8. Next day, same trip I spotted about 7 bears at a distance in the snow on the top of Rancheria Mountain, they saw me and simply ignored me; I walked on.
9. Coming back from a trip up Jack Main Canyon, from Tilden Lake, I took the next trail to the southeast, saw one bear an hour, about 300 feet off the trail; about 5 bears total. I talked to the bears the entire time on that trail. When I got to Tiltill Valley, I climbed up the biggest rock I could find and slept on top.
10. Grand Canyon of the Tuolumne- several bears in Pate Valley, along with several large rattlesnakes. They were in the distance, we walked on.
11. Hiking down to Mumford Bar on the North Fork of the American River, I spot a bear down by the river, I turn around and went back uphill. I did not stick around to see where the bear went.
12. Hiking the Lost Coast, I come around the corner and two bears are copulating; I am a bit embarrassed; they hiss and growled but did not move, I hightailed it out of there!
13. Bear on trail in distance between Roaring Fork and Colby Lake. It ran off.
14. Bear on Snow Creek Trail near the top of Mt Watkins. It ran off.
Those are just the ones I remember off the top of my head. I just thought everyone ran into bears in the Sierra. For those who do not see bears in the Sierra, open your eyes and look! I bet you were near lots but they simply ran off before you saw them. I use a bear canister all the time and am a meticulous camper and still have a great deal of respect for bears. They are not “big dogs”. I am darned scared every time I run into one or more when I am alone. This summer I only saw one. I think it was more a case of not being where there were lots of bears. Perhaps everyone using canisters is making a difference. It will be interesting to see how many I see next year.
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Re: bear harassment

Postby gdurkee » Sat Dec 18, 2010 10:58 pm

Hanging food is still a viable way to secure your food if done right. Then again I could take my food into the Sierra in paper sacks and bears would never get it. The problem is, you cannot legislate stupidity or ignorance (hence a propensity for Ranger types to make "one rule fits all" proclamations).


Well, everyone's experience is, of course, different. I have to say that in mine, hanging just doesn't work -- or at least fails enough even when done "right" that it just can't be recommended. The ultimate goal is to keep bears from getting habituated to or seeking human food. Hanging can't be depended on to do that. As long as there's a chance they can get the food, they'll keep trying. That's the reason the Ursack has not been allowed (through about 4 different designs and material changes). They may not fail catastrophically -- that is, a bear may not rip the entire thing open and get all the food -- but in each test, they've had small holes chewed or torn through them and bears gets a "food reward" and keep trying. They'll spend hours trying, tearing up the ground around where the sack is tied &/or girdling the tree where it's attached. This is from actual field use and observation. It's not some random thing rangers or gubment workers do to annoy backcountry users or Ursack manufacturer.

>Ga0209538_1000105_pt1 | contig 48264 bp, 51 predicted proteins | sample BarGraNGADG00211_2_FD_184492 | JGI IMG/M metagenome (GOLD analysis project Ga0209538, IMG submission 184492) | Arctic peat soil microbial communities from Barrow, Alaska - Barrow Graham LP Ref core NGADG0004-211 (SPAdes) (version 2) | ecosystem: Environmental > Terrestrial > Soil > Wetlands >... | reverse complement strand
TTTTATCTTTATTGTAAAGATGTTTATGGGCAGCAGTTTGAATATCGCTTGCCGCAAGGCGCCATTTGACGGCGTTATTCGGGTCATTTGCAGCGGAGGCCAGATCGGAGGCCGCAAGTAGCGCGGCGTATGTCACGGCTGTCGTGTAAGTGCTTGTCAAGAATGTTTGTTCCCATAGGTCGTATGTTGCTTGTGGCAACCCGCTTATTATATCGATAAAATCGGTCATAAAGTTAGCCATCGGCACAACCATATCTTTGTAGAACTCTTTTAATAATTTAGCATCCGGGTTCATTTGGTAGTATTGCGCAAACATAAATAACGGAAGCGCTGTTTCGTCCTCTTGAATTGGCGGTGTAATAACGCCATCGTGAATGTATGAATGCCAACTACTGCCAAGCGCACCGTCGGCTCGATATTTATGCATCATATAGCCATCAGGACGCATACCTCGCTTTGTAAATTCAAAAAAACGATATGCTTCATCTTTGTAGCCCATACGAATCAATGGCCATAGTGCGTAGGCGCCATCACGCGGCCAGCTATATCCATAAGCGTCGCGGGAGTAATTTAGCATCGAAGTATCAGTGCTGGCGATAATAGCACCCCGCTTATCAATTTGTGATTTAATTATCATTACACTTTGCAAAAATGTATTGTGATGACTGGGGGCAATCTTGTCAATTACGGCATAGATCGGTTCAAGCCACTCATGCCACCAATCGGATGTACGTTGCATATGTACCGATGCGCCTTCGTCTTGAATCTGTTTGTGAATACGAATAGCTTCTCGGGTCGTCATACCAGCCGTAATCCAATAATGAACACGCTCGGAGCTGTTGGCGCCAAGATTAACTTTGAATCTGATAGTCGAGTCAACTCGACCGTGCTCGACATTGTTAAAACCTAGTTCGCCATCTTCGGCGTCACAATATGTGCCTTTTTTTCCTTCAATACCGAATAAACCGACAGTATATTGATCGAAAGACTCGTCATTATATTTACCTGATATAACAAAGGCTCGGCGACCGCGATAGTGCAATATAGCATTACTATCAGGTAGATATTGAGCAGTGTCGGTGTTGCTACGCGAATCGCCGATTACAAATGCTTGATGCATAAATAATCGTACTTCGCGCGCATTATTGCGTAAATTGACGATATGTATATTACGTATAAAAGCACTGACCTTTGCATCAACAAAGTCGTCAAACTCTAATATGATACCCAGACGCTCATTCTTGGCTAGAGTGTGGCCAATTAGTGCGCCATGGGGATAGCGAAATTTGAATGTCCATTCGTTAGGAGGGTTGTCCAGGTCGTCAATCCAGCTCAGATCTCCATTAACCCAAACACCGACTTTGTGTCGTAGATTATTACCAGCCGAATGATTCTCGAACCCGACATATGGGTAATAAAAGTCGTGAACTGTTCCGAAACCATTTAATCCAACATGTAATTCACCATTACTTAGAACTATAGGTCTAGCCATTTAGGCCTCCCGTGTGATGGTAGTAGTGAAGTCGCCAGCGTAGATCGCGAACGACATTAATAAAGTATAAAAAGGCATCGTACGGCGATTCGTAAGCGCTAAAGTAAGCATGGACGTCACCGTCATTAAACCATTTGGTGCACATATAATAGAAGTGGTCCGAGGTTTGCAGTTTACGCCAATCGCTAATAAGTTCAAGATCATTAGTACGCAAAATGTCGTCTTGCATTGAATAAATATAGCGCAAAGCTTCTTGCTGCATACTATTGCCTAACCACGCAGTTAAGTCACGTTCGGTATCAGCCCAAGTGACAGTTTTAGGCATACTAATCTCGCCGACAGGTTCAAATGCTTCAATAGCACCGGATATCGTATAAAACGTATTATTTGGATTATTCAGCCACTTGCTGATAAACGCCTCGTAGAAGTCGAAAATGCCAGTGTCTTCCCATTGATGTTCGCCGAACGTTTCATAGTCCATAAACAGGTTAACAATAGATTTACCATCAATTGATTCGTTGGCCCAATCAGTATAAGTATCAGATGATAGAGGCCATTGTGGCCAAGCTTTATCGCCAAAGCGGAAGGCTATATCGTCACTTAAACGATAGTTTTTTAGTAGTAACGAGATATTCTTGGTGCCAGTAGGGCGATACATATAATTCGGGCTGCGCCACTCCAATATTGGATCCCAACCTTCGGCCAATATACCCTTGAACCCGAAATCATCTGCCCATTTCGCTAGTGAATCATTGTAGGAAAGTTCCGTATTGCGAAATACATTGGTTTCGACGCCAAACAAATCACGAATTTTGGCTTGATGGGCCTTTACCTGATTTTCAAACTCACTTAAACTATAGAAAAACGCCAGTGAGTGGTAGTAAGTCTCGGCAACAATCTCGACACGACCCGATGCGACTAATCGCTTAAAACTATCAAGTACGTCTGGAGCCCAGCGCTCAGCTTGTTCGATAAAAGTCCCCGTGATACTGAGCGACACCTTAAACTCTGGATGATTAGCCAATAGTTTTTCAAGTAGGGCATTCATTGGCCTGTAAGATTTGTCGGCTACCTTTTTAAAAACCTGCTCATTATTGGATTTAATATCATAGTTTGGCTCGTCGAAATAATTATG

So it all comes back to canisters. In about 15 years of use, I know of maybe only 5 that have failed and the reasons for the failures are known and have been mitigated by the manufacturers. In the Charlotte Lake area (Kearsarge, Bubbs, Forester), bear activity has had a dramatic decline in the last 10 years. From bears routinely checking campsites and being dependent on human food 10 years ago, today they only come through (mostly) as a normal part of their foraging for natural foods. This is incredible, statistically documented and due entirely to people using bear canisters or boxes. They're a pain, but they work.

George
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Re: bear harassment

Postby DoyleWDonehoo » Sat Dec 18, 2010 11:05 pm

rlown wrote:Might not be all you have to say.. ;)

Only in defense of the Ursack. I have used Ursacks for years and bears have either ignored it or sniffed at it and then passed on by. Many places in the high country I have not attached the Ursack to anything. Most of the time I don't. There is no need. In the high country there are no habituated bears, and my biggest concern is marmots. (The only places I ever saw a habituated bear in the high county (over 8000 feet) is at those highly human impacted High Sierra Camps.) I have seen bear tracks over 11,000 feet on passes, but those bears were not habituated. As for the cable wearing on trees, never seen it happen, and so what? There are billions of trees and one bear sharpening its claws (which they do often) will do more "damage". It is not an issue.

Any place I go in the Sierra the Ursack is preferred over any of those silly cans. Again, I have never lost my food to bears, I never will, and I have had uncountable bear sightings and encounters.
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Re: bear harassment

Postby rlown » Sat Dec 18, 2010 11:08 pm

bear claw sharpening is vertical. ursack girdling is horizontal. large difference.